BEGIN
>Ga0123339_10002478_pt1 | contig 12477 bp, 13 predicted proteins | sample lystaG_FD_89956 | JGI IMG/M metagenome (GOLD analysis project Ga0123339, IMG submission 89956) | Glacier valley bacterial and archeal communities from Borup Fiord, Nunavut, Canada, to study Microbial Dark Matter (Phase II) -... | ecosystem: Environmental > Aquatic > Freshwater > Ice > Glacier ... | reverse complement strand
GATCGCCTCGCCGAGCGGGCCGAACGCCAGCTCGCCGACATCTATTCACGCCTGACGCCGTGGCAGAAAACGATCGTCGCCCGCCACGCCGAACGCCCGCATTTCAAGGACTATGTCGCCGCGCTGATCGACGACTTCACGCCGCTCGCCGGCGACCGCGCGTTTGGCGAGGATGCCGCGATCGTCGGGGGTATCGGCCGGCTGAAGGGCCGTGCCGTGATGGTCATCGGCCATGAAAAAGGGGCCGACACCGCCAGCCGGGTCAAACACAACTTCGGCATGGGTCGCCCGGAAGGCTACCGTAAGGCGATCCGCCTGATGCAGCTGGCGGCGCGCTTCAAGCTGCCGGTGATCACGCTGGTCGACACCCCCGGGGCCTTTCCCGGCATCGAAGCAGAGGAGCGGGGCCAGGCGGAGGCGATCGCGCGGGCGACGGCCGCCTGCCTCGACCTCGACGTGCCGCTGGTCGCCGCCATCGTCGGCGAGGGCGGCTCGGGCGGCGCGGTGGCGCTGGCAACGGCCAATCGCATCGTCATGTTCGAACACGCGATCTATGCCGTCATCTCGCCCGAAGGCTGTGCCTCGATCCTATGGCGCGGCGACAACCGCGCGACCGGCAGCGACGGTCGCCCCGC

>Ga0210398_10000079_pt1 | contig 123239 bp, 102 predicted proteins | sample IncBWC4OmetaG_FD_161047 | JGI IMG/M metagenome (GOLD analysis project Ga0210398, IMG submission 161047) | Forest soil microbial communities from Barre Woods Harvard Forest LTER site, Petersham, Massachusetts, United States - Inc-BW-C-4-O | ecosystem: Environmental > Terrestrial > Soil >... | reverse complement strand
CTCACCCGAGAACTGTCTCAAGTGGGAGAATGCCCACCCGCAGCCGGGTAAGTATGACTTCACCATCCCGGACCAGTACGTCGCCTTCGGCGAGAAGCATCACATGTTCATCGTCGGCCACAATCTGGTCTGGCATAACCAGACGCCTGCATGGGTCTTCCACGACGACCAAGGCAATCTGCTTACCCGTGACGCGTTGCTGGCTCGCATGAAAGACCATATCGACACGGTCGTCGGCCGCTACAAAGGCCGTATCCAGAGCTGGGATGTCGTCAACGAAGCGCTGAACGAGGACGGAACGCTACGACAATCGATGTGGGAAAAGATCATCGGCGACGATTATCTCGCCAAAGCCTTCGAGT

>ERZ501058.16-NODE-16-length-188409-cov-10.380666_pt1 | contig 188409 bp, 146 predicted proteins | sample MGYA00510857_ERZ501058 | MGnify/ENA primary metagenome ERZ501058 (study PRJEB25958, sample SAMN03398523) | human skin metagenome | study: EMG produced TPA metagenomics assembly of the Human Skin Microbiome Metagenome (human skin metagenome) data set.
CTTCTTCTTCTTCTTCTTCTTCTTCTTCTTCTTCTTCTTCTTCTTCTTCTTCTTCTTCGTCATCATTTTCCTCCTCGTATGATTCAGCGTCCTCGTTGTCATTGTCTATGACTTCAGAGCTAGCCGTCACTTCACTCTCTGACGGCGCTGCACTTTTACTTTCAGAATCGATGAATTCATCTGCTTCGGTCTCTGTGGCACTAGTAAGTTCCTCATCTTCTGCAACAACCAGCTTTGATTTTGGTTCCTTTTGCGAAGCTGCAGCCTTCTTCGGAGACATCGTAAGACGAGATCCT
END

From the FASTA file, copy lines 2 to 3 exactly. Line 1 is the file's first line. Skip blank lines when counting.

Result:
GATCGCCTCGCCGAGCGGGCCGAACGCCAGCTCGCCGACATCTATTCACGCCTGACGCCGTGGCAGAAAACGATCGTCGCCCGCCACGCCGAACGCCCGCATTTCAAGGACTATGTCGCCGCGCTGATCGACGACTTCACGCCGCTCGCCGGCGACCGCGCGTTTGGCGAGGATGCCGCGATCGTCGGGGGTATCGGCCGGCTGAAGGGCCGTGCCGTGATGGTCATCGGCCATGAAAAAGGGGCCGACACCGCCAGCCGGGTCAAACACAACTTCGGCATGGGTCGCCCGGAAGGCTACCGTAAGGCGATCCGCCTGATGCAGCTGGCGGCGCGCTTCAAGCTGCCGGTGATCACGCTGGTCGACACCCCCGGGGCCTTTCCCGGCATCGAAGCAGAGGAGCGGGGCCAGGCGGAGGCGATCGCGCGGGCGACGGCCGCCTGCCTCGACCTCGACGTGCCGCTGGTCGCCGCCATCGTCGGCGAGGGCGGCTCGGGCGGCGCGGTGGCGCTGGCAACGGCCAATCGCATCGTCATGTTCGAACACGCGATCTATGCCGTCATCTCGCCCGAAGGCTGTGCCTCGATCCTATGGCGCGGCGACAACCGCGCGACCGGCAGCGACGGTCGCCCCGC

>Ga0210398_10000079_pt1 | contig 123239 bp, 102 predicted proteins | sample IncBWC4OmetaG_FD_161047 | JGI IMG/M metagenome (GOLD analysis project Ga0210398, IMG submission 161047) | Forest soil microbial communities from Barre Woods Harvard Forest LTER site, Petersham, Massachusetts, United States - Inc-BW-C-4-O | ecosystem: Environmental > Terrestrial > Soil >... | reverse complement strand